Diesel Suburban MPG: not what I was hoping for
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I drove the Diesel Suburban to work for the past few days to find out what fuel economy it gets. I also showed it off to perhaps a dozen coworkers and received many compliments on the installation. A couple guys said it looked like it came that way from the factory, which was high praise! Another guy said the installation looked better than the factory V-8 did. The real question about the impressions at work: Am I famous for doing this conversion or notorious?! I don't really care, but it would be interesting to know...
Back to the subject of fuel economy: I topped it off on Sunday, reset the trip odometer, and topped it off again this morning. The verdict: 22 mpg.
Certainly, as my coworkers pointed out, I'm hauling around a 6,000 lb machine with the aerodynamics of a brick. I was also in stop-and-go traffic for a good chunk of it every day. 22 mpg combined really isn't a bad figure.
This is a huge improvement over the stock 1999 K1500 Suburban. Fuelly says people are only getting 14 mpg for real-world fuel economy, which matches the EPA combined rating.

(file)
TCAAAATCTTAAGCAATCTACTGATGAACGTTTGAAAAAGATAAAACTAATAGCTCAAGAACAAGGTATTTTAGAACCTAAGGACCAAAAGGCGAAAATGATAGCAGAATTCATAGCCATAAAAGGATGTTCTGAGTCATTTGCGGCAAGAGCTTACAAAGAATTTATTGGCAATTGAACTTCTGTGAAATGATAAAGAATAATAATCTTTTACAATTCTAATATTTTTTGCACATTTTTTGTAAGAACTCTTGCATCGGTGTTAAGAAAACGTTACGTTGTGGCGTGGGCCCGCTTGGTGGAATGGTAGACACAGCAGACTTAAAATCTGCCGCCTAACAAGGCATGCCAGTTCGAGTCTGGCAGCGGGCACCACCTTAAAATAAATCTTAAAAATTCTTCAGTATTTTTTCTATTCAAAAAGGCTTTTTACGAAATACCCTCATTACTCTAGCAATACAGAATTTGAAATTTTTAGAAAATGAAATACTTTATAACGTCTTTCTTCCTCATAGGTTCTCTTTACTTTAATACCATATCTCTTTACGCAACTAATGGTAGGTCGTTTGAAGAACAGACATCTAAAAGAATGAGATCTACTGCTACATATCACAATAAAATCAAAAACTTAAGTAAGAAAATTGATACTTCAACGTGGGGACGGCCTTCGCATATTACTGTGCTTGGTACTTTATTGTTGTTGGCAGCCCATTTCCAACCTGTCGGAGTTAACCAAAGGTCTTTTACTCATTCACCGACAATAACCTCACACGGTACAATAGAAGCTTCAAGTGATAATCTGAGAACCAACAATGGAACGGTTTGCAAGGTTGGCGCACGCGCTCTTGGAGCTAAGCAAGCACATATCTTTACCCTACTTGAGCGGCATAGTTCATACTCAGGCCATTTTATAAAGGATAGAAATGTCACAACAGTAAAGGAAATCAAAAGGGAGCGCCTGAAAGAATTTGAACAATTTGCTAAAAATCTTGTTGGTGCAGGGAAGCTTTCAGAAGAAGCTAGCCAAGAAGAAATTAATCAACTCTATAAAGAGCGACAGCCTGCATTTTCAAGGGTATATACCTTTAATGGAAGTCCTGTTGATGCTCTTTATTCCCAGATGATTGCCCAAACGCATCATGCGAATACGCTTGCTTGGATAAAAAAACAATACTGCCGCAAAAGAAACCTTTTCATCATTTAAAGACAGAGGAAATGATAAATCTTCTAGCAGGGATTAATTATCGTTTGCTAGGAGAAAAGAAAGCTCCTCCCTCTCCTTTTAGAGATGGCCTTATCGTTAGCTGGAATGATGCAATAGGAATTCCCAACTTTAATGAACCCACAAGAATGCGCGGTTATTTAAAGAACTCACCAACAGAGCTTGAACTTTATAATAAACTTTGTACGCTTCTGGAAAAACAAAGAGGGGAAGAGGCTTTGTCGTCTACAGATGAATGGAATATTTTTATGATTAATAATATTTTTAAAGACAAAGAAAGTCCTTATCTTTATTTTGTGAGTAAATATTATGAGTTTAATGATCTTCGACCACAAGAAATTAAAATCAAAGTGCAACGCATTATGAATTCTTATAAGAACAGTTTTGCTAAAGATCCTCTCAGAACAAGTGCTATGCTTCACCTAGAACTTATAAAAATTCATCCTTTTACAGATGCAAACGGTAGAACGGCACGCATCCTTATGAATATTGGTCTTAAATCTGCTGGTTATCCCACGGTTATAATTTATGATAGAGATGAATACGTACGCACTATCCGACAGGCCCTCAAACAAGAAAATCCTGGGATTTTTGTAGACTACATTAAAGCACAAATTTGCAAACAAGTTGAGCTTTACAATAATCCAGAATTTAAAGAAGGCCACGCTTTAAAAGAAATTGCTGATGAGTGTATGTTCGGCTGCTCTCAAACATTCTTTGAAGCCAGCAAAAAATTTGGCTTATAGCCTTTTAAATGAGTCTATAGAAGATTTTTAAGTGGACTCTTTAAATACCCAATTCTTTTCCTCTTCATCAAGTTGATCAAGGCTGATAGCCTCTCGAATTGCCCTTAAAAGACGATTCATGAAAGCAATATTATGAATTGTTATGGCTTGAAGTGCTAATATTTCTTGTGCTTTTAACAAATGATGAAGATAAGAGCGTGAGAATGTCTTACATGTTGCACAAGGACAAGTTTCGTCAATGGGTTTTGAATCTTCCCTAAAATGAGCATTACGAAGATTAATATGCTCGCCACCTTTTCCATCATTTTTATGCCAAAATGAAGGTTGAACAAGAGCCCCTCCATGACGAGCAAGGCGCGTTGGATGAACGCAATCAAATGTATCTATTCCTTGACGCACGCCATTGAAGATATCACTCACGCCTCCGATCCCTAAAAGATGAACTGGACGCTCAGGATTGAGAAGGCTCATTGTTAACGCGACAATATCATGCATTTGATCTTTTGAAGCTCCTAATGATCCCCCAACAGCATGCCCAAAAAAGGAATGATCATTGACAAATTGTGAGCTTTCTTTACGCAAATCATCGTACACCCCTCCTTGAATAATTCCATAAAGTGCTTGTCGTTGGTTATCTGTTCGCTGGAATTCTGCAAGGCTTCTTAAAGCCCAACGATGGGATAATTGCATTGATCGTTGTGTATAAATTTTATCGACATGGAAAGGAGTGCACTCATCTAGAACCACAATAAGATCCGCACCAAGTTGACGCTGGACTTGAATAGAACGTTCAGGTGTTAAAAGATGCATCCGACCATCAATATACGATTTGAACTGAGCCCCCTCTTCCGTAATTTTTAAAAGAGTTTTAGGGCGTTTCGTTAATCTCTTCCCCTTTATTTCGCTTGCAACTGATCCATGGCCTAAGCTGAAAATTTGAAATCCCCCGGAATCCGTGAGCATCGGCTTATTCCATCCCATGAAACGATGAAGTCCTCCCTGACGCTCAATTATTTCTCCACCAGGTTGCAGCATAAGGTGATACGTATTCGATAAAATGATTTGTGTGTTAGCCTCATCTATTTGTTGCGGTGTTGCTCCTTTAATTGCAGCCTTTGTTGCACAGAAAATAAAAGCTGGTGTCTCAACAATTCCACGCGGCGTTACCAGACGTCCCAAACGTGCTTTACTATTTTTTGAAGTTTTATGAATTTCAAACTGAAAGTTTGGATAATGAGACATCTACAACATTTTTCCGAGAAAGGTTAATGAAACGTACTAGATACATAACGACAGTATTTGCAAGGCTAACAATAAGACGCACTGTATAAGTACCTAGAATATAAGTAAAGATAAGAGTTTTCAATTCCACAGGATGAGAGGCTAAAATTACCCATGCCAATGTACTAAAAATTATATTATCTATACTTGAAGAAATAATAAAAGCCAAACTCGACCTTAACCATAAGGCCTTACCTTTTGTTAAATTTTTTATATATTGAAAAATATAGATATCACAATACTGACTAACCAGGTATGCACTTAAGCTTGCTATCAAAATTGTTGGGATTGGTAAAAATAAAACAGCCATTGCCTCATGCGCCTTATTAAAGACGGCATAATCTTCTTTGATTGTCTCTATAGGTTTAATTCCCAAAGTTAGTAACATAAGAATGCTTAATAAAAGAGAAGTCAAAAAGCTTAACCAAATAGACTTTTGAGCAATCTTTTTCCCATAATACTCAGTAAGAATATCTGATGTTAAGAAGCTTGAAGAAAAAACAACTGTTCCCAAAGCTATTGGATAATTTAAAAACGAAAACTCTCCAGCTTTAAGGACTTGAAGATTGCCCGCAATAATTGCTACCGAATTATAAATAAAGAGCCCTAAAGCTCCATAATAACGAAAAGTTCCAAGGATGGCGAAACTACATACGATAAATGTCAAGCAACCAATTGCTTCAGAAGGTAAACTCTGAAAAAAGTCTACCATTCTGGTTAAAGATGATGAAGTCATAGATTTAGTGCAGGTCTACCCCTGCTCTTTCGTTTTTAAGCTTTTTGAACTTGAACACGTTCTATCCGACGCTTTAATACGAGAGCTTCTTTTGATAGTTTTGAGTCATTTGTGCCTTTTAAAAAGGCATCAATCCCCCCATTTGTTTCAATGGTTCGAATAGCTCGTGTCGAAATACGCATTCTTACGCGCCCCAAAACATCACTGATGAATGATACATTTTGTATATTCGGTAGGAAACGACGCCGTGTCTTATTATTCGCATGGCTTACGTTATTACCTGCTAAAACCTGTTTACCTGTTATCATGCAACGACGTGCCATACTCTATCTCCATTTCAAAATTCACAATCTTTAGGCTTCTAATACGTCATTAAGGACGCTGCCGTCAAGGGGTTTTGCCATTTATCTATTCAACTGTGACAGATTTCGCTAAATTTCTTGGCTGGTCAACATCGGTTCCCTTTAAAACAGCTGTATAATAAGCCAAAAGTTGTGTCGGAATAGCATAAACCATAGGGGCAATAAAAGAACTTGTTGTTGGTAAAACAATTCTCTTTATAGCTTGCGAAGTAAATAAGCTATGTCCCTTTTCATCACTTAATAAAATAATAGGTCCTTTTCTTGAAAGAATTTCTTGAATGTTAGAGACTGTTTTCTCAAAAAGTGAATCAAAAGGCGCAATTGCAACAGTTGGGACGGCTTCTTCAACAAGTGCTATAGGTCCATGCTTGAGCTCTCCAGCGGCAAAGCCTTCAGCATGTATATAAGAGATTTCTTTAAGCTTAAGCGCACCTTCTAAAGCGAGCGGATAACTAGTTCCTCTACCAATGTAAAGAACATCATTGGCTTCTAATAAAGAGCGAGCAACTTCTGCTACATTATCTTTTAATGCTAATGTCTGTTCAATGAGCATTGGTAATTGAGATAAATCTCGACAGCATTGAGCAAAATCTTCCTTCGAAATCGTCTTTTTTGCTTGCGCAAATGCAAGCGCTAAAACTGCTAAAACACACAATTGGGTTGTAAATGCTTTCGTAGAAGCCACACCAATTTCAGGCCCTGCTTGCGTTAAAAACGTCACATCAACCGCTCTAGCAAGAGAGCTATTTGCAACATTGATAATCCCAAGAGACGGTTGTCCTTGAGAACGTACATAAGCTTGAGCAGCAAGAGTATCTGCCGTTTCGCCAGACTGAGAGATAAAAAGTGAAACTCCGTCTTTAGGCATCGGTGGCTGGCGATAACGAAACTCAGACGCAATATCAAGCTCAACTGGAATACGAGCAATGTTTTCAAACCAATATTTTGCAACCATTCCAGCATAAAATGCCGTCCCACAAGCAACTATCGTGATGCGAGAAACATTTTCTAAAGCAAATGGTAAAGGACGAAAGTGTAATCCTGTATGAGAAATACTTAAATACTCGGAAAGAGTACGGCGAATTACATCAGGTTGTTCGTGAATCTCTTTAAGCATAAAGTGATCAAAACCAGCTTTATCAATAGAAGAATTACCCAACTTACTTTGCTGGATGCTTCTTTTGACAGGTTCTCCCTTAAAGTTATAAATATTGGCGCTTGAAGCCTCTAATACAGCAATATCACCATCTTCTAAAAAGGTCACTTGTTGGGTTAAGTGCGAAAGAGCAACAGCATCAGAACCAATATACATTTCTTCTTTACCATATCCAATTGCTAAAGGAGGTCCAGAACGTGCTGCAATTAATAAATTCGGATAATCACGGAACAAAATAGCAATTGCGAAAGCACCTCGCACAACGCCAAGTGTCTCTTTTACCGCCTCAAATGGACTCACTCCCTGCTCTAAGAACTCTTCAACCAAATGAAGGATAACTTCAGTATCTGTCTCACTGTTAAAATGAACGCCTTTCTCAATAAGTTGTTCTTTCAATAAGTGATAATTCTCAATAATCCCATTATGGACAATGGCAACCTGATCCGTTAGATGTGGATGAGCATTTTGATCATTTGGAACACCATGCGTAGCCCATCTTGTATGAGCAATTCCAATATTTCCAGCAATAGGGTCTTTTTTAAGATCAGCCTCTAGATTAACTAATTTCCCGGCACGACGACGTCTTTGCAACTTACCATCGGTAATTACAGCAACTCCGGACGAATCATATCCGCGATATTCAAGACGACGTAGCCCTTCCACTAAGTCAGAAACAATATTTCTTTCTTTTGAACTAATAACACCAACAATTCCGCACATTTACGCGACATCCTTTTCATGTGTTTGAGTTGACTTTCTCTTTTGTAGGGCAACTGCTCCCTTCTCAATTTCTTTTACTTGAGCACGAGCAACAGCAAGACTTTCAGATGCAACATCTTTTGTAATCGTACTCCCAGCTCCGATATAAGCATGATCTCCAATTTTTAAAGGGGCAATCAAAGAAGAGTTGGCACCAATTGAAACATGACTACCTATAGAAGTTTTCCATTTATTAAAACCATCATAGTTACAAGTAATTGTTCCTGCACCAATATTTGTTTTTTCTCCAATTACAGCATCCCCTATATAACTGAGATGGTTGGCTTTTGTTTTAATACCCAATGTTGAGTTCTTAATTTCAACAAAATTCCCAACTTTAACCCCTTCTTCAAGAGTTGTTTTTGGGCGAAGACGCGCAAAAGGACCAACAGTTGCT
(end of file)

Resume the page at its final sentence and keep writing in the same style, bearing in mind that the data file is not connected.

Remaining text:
This is not bad, but I know I can do better. I'll play with the direct-injection timing and check my valve clearances, but I expect that the real answer will be a better turbo and the addition of an intercooler. Driving this around I've found out why people don't like the stock turbo that came with the Isuzu 4BD1T. This is not a high-rpm engine, but the turbo doesn't spool much at low rpms -- so it's horribly mismatched. I normally see perhaps 5 psi of boost, and haven't seen it go above 12 psi. 12 psi is done at some high rpms for this engine, but I can't tell you exactly what rpms because the tach isn't set up yet.
I know there are solutions out there. People talk about turbos that can reach 15 psi across the drivable rpm range.
Why am I talking about turbos, when I'm trying to fix a fuel economy issue?
Sounds crazy, doesn't it? Because I backed out the "power" (fuel-limit) screw 1 turn to get slightly better acceleration, I now produce some visibly sooty exhaust. It isn't the extreme cloud some of the diesel (mis-)tuners produce, but I can pick it out in the right mirror when I adjust it to view the right-rear corner where the exhaust exits. This indicates unburned fuel, which can be corrected by adding more air. I'll go do my research and provide updates on what turbo/intercooler combination I use and post on the progress of installing them. There are some family projects that require some attention right now, so it will take awhile. I'll keep blogging to provide details of the work I've already done, while covering some philisophical and self-reliance topics meanwhile.
--The quest for a 30 mpg Suburban continues!